MariaDB Server

The world’s fastest growing open source database

MariaDB Server is a general purpose database engineered with an extensible architecture to support a broad set of use cases via pluggable storage engines – using different storage engines to support different use cases.

MariaDB Server is one of the most popular open source databases in the world. It is available in Debian and Ubuntu, and it is now the default database on Arch Linux, Manjaro, openSUSE, Red Hat Enterprise Linux/CentOS/Fedora and SUSE Linux Enterprise. And as one of the most broadly adopted and widely deployed in the world, MariaDB Server receives contributions from companies like Alibaba, Facebook, and Google — benefiting the entire community.


Featured Storage Engines

  • InnoDB for general purpose transactional workloads
  • MyRocks* for better performance and efficiency with flash storage
  • Spider* for scaling out with distributed storage

*MyRocks and Spider are included for technical preview


MariaDB Extensible Architecture



MariaDB Server 10.2 introduces performance enhancements and improvements to InnoDB, the default storage engine – including improved temporary table performance, optimized buffer pool handling, NUMA interleave, optimized crashed recovery and spatial indexes.


MyRocks, developed by Facebook and introduced in MariaDB Server 10.2, is an SSD optimized storage engine for workloads requiring higher space and write efficiency, improving performance and scalability with better compression, less write amplification, faster replication and faster loading.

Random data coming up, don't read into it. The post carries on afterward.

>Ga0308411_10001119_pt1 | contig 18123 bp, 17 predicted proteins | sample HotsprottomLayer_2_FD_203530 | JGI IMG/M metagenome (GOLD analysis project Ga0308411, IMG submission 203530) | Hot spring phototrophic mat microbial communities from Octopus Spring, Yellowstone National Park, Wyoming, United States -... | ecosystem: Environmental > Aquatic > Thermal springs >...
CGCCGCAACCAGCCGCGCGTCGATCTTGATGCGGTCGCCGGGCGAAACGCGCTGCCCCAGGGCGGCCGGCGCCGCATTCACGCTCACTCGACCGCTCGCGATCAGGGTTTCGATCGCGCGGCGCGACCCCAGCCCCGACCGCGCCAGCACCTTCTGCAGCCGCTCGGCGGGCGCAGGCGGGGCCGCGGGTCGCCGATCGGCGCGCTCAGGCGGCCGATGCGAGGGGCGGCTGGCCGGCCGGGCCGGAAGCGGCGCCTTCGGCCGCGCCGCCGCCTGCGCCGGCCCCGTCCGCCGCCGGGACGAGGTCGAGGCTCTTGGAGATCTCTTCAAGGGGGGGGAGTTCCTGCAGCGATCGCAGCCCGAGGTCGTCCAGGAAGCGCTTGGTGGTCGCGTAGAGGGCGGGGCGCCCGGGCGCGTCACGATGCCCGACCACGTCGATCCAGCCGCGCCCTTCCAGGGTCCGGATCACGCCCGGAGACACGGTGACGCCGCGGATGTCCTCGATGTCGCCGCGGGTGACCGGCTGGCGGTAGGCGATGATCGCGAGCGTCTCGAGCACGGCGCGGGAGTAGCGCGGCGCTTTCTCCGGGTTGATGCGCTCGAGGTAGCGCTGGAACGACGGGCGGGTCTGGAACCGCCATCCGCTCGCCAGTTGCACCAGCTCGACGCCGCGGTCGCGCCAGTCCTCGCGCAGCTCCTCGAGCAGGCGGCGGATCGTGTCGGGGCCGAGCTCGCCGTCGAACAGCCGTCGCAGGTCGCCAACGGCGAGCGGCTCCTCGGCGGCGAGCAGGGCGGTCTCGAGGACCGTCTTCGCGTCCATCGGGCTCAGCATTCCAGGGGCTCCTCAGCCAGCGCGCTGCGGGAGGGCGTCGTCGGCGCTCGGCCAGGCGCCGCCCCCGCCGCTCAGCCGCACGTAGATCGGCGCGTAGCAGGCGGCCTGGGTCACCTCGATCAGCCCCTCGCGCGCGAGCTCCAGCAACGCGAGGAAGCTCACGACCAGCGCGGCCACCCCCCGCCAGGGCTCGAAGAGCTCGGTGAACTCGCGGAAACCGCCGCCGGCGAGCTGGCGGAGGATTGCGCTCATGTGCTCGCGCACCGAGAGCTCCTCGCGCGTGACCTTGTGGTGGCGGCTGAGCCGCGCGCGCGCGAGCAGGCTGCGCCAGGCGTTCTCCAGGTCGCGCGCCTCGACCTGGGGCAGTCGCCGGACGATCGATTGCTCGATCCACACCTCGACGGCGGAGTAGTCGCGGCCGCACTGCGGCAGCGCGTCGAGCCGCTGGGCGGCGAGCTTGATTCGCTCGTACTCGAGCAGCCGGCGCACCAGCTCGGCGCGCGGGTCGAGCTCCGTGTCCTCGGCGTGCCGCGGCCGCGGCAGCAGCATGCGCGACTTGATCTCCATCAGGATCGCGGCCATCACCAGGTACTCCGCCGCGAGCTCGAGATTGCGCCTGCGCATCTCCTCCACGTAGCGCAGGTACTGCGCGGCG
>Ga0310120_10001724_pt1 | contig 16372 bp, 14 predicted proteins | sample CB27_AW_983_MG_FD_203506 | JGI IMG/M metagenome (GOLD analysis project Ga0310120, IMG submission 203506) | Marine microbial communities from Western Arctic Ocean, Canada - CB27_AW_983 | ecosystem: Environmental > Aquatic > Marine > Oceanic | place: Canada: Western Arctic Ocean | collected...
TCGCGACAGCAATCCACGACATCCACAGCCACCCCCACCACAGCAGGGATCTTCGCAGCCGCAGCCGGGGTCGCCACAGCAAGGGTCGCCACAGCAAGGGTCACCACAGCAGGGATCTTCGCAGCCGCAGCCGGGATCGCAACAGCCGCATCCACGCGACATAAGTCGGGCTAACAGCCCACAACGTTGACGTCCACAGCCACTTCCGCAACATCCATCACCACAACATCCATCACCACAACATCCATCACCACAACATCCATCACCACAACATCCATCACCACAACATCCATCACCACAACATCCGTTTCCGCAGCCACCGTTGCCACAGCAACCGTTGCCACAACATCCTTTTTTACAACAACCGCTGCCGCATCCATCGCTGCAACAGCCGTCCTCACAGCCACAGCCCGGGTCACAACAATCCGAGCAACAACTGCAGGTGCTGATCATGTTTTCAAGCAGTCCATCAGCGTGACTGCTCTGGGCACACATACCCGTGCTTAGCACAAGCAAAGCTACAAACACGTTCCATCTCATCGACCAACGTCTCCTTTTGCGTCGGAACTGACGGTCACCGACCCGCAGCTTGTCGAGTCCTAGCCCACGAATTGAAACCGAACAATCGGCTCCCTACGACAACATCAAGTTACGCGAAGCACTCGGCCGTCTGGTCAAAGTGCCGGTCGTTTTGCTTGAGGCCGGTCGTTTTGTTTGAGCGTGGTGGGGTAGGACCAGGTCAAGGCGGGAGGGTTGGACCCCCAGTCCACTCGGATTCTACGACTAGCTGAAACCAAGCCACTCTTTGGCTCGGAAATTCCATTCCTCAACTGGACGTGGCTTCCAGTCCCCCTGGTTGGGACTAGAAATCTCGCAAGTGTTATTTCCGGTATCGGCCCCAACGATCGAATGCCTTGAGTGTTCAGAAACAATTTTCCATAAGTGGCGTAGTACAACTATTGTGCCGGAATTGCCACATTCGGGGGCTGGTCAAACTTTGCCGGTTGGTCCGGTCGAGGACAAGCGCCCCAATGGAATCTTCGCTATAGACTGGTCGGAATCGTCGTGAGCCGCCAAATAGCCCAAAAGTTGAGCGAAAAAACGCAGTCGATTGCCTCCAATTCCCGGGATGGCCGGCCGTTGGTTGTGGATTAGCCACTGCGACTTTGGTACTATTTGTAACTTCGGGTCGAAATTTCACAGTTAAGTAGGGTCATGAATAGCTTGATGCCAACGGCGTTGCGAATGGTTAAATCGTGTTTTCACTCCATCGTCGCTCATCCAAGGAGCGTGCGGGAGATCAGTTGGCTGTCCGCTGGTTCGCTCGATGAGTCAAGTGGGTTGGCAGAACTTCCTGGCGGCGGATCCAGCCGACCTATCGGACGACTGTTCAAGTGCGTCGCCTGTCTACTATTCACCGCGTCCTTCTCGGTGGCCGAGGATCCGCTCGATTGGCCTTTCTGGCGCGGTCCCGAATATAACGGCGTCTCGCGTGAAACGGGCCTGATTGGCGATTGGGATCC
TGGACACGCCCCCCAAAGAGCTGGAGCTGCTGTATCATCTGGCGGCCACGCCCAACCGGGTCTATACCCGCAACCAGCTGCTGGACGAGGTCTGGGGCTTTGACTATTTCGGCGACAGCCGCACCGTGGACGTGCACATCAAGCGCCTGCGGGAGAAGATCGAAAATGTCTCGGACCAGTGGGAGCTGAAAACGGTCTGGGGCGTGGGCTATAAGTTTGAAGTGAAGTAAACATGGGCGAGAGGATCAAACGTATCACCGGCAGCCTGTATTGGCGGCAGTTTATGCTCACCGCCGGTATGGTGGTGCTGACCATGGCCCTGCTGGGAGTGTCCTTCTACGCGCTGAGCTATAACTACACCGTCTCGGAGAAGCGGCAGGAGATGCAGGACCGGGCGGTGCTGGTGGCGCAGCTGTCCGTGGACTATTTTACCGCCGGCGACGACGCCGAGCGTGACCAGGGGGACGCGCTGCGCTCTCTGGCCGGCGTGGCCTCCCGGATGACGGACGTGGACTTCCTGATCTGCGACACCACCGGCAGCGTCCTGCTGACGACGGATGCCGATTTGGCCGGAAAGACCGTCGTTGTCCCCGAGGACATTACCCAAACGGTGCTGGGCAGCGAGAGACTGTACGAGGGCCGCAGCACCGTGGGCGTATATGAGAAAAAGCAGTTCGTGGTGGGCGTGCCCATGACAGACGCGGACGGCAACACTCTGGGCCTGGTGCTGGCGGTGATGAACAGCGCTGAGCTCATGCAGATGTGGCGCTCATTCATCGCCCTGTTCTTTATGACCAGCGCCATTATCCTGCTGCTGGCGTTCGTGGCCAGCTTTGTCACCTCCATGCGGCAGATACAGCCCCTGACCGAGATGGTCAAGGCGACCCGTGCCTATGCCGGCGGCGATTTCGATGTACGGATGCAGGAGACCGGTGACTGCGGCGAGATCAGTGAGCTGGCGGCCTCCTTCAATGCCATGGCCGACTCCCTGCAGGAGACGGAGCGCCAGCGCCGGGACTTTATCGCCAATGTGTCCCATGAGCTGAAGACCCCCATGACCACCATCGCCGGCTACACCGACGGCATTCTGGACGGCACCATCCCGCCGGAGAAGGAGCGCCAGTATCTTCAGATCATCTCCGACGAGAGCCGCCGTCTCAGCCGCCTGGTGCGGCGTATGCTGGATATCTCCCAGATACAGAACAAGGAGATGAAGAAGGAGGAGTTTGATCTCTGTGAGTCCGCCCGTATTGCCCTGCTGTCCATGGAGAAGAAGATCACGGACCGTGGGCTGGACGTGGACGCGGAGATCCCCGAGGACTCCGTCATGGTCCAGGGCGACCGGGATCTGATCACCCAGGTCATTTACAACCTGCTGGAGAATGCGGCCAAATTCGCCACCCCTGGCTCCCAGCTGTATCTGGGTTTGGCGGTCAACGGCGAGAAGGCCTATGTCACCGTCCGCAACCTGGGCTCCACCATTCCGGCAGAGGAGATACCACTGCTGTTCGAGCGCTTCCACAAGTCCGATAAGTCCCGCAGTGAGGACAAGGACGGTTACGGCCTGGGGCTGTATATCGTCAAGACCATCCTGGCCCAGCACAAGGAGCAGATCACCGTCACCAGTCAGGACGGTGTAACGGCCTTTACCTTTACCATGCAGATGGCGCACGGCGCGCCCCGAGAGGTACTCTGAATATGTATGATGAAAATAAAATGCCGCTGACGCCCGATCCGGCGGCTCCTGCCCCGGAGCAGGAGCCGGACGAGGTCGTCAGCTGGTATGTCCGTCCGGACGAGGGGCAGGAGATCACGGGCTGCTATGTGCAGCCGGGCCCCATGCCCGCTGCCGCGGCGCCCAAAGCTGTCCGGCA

MariaDB Server 10.2 introduces a comprehensive set of 24 functions for reading and writing of JSON documents. In addition, the JSON_VALID function can be used with a check constraint for validation while functions like JSON_VALUE can be used with dynamic columns to index specific fields.

Dynamic Columns

With dynamic columns, it is possible for different rows to store different data in the same column – ideal when the attributes vary between objects. For example, in a product catalog where it would be easier to store different types of products in the same table rather than in separate tables.


MariaDB Server includes built-in asynchronous master/slave and multi-source replication using the binary log and global transaction identifiers as well as synchronous multi-master replication for high availability, read scaling and disaster recovery.


MariaDB Server includes built-in encryption for data at rest and data in motion, ensuring end-to-end encryption, and supports the AWS Key Management Service via the encryption plugin API. In addition, with MariaDB Server 10.2, TLS connections can be enforced.


In addition to backup/restore tools, MariaDB Server 10.2 introduces point-in-time rollback using the binary log. This enables administrators to restore data to a specific point in time by rolling back recent transactions rather than restoring data from a backup, a longer process.

Query Optimizer

MariaDB Server has optimizations for subqueries and derived tables as well as table elimination, block-based join algorithms (e.g. batch key access), partition pruning and index condition pushdown, with MariaDB Server 10.2 adding condition pushdown for non-mergeable views and derived tables.


MariaDB Server 10.2 improves SQL completeness with the addition of common table expressions and window functions while at the same time removes existing limitations by supporting subqueries within views and multiple temporary tables within a single query.


MariaDB Server 10.2 improves schema compatibility with the addition of check constraints, default values for BLOB/TEXT columns, increased DECIMAL precision to 38 places and support for multiple triggers of the same type per table.





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